Bears getting what they paid for in cornerback Kyle Fuller

When the Bears matched the Packers’ four-year, $56 million contract offer to Kyle Fuller in free agency in the offseason, it looked like the Packers had at least scored a minor victory by forcing the Bears to overpay for a cornerback who never had made the Pro Bowl and had just two interceptions in 2017.

Eight games into the season, Fuller re-signing with the Bears looks like the best thing both sides could have done. Instead of facing a likely adjustment period with the Packers — “It sets you back a little bit changing teams. It really does,” Bears secondary coach Ed Donatell said. — Fuller has parlayed his familiarity with and experience in Vic Fangio’s defense to have his best season yet. And Fangio didn’t have to train a free agent or draft pick for the starting job opposite another holdover, Prince Amukamara.

Fuller, a first-round draft pick (14th overall) by Phil Emery in 2014, has four interceptions this season — tied for the most in the NFL. He’s one of five cornerbacks in the league with more than two interceptions. The four picks match his career high set as a rookie in 2014. He had two interceptions in 2015 and 2017.

“Kyle is playing like one of the best corners, if not the best corner, in the league right now,” Amukamara said. “He’s been consistent, playing on a high level. Credit to the scouts and management for believing in him and seeing what they saw in him.”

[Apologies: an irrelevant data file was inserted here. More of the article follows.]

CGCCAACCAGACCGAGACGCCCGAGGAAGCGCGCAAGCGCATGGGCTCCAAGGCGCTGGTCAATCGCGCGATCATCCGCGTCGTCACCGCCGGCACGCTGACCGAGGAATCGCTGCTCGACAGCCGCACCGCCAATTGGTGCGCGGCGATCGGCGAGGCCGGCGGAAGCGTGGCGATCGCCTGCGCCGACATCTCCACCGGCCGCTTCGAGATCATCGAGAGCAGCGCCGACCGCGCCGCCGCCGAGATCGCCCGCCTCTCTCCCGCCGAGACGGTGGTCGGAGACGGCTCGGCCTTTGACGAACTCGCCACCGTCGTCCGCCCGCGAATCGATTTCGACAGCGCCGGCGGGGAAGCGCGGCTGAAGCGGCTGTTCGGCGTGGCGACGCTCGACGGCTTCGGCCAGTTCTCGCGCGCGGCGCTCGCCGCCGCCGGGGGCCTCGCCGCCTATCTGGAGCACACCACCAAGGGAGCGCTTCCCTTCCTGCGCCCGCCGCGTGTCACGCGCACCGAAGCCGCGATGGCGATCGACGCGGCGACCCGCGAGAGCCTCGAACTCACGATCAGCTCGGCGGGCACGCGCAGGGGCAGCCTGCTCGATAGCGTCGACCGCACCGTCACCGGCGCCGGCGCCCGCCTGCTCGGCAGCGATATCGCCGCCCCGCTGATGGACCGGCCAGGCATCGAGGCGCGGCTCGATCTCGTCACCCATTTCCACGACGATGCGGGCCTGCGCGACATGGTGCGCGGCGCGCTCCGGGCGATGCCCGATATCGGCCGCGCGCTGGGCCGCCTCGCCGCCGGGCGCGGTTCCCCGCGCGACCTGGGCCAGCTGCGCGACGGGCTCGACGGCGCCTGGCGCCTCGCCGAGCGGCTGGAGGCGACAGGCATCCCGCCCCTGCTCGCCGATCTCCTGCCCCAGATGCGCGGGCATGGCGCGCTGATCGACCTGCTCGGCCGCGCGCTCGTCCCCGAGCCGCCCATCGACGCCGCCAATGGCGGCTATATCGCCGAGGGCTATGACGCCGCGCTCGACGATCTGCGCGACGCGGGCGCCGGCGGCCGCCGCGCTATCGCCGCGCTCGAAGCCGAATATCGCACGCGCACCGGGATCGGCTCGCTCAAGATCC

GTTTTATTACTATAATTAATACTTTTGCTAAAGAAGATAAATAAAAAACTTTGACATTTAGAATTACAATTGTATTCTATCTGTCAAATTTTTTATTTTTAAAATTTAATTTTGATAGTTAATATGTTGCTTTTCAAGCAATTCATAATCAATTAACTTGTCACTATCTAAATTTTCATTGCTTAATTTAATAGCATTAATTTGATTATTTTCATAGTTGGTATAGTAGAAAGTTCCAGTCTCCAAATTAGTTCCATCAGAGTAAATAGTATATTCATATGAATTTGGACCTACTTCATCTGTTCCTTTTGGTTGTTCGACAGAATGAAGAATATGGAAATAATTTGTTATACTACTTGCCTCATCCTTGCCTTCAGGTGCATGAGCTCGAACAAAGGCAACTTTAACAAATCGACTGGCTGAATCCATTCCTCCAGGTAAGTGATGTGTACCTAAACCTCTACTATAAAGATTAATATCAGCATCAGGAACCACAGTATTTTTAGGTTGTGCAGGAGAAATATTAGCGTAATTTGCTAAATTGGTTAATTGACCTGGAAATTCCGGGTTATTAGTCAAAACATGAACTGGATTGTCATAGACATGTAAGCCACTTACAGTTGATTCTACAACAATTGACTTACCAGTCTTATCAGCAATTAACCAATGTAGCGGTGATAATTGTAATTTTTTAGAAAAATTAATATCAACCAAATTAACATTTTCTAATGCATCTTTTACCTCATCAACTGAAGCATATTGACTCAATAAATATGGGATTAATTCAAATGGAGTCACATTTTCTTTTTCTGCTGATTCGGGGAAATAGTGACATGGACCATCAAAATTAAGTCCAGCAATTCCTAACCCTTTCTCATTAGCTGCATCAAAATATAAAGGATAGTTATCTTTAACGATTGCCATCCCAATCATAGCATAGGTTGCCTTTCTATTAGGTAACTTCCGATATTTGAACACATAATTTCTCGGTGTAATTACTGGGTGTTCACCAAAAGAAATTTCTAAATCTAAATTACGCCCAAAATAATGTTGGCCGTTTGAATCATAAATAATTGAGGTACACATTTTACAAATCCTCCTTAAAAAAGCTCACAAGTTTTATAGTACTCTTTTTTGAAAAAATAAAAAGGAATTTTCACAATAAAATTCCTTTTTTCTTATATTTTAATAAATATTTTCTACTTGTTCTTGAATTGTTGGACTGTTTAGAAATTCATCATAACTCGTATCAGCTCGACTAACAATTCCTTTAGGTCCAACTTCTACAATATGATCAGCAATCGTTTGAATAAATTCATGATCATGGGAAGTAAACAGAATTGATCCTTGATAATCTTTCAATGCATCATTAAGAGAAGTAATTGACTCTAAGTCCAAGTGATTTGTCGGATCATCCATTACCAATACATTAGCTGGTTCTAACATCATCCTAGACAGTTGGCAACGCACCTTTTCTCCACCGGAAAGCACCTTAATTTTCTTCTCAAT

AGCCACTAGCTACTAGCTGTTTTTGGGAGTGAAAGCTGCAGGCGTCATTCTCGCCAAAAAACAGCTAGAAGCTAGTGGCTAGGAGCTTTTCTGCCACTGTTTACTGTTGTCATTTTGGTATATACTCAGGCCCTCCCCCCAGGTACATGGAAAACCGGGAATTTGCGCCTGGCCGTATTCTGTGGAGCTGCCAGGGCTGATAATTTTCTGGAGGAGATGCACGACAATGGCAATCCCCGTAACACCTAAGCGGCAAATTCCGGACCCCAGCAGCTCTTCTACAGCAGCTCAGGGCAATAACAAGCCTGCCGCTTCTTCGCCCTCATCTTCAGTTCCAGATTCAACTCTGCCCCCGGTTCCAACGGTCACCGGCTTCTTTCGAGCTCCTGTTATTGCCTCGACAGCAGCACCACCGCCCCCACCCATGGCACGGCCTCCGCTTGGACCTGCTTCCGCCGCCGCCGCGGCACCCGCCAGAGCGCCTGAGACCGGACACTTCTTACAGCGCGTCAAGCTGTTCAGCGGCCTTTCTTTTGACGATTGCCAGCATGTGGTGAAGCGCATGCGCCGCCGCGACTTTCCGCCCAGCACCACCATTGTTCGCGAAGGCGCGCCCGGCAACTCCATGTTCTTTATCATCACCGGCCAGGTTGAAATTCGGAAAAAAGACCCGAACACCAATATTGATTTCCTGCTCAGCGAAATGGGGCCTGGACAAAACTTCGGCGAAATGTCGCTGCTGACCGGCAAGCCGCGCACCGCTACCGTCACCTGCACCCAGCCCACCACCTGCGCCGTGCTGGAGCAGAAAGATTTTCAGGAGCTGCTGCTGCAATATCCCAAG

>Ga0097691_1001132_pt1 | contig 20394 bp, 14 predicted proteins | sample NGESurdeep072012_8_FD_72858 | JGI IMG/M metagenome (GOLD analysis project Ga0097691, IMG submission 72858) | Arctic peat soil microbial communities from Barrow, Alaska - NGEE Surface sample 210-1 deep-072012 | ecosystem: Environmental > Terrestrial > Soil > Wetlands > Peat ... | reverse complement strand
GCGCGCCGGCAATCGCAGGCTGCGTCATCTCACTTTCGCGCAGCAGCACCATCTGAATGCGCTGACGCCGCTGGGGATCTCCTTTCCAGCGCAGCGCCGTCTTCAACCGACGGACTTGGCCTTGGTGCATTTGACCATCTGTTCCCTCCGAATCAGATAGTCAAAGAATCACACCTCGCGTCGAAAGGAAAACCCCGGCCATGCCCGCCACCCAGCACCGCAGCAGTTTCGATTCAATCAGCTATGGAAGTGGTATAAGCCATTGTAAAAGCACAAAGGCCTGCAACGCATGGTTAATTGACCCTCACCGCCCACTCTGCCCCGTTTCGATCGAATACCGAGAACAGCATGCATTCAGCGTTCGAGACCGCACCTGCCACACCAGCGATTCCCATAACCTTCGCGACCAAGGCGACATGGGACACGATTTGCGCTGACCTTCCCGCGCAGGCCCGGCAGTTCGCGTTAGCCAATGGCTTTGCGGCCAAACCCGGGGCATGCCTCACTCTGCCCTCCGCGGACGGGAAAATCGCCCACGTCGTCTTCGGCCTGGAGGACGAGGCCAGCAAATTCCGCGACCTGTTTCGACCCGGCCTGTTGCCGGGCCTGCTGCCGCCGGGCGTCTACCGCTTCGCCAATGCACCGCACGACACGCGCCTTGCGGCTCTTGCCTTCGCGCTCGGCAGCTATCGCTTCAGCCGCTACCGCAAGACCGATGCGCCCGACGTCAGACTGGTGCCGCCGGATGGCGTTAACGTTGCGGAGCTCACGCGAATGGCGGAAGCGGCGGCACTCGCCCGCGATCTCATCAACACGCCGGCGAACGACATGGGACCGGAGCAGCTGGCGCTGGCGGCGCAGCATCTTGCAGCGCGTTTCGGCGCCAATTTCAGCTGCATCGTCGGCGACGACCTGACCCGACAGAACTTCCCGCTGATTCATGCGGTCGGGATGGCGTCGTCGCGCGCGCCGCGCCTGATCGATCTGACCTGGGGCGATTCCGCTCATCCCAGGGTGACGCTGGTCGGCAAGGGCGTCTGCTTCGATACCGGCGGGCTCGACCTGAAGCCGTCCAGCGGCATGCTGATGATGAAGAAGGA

Even with an average salary of $14 million (and $18 million guaranteed), Fuller has been well worth the outlay. With a relatively modest cap hit of $6.5 million, according to spotrac.com, Fuller is a bargain this season. Even when it balloons to $13.5 million next season, it’s a hit the Bears can take with Fuller’s current production.

Donatell, a former defensive coordinator in his 28th year in the NFL, appreciates what he has in Fuller. And is grateful the Bears matched the Packers’ offer.

“I was thinking the other day, ‘What if we didn’t have him? What if he got away?’ Donatell said. “‘How much would we be missing him right now?’ It’s a credit to the organization stepping up and making this thing happen. I feel really good about that.”

Fuller, 26, doesn’t get too emotional about anything — success, failure, contracts, making the Pro Bowl, the dropped interception that would have clinched the opener against the Packers, or the possibility he could have been a Packer.

“I don’t think about that too much,” he said. “It feels good [to be back with the Bears]. The season’s going well. Just taking it one week at a time, trying to get better each week.”

As for living up to the contract, Fuller is just happy he’s contributing to a winning team. “I think it’s more gratifying that the work you put in — the work we’ve put in — for it to show. Because sometimes it doesn’t show,” Fuller said. “To that’s more gratifying.”

Besides his four interceptions, Fuller leads the Bears with nine pass break-ups. Besides his interception against the Bills, he made two plays that led to interceptions by teammates — a hit on Zay Jones that led to an interception that Leonard Floyd returned for a touchdown. And a pass break-up that lead to an interception by Adrian Amos.

But any analysis of Fuller’s success almost always comes back to his familiarity with Fangio’s defense.

“He hasn’t changed a bit,” Amukamara said. “He’s definitely been a leader on the this team. Guys respect him. He’s just picking up from here he was last year.”

“Just experience in our system,” Fangio said when asked about Fuller’s success. “Getting some confidence along the way all kind of snowballs.”

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